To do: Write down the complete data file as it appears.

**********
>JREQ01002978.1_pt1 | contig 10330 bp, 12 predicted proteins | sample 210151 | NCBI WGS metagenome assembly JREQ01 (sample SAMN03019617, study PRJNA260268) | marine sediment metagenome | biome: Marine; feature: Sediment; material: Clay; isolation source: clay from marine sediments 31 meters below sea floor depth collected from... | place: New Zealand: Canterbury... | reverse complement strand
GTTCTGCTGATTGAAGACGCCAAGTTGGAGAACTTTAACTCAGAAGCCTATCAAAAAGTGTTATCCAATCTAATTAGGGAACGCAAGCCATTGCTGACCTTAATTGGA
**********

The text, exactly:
>JREQ01002978.1_pt1 | contig 10330 bp, 12 predicted proteins | sample 210151 | NCBI WGS metagenome assembly JREQ01 (sample SAMN03019617, study PRJNA260268) | marine sediment metagenome | biome: Marine; feature: Sediment; material: Clay; isolation source: clay from marine sediments 31 meters below sea floor depth collected from... | place: New Zealand: Canterbury... | reverse complement strand
GTTCTGCTGATTGAAGACGCCAAGTTGGAGAACTTTAACTCAGAAGCCTATCAAAAAGTGTTATCCAATCTAATTAGGGAACGCAAGCCATTGCTGACCTTAATTGGA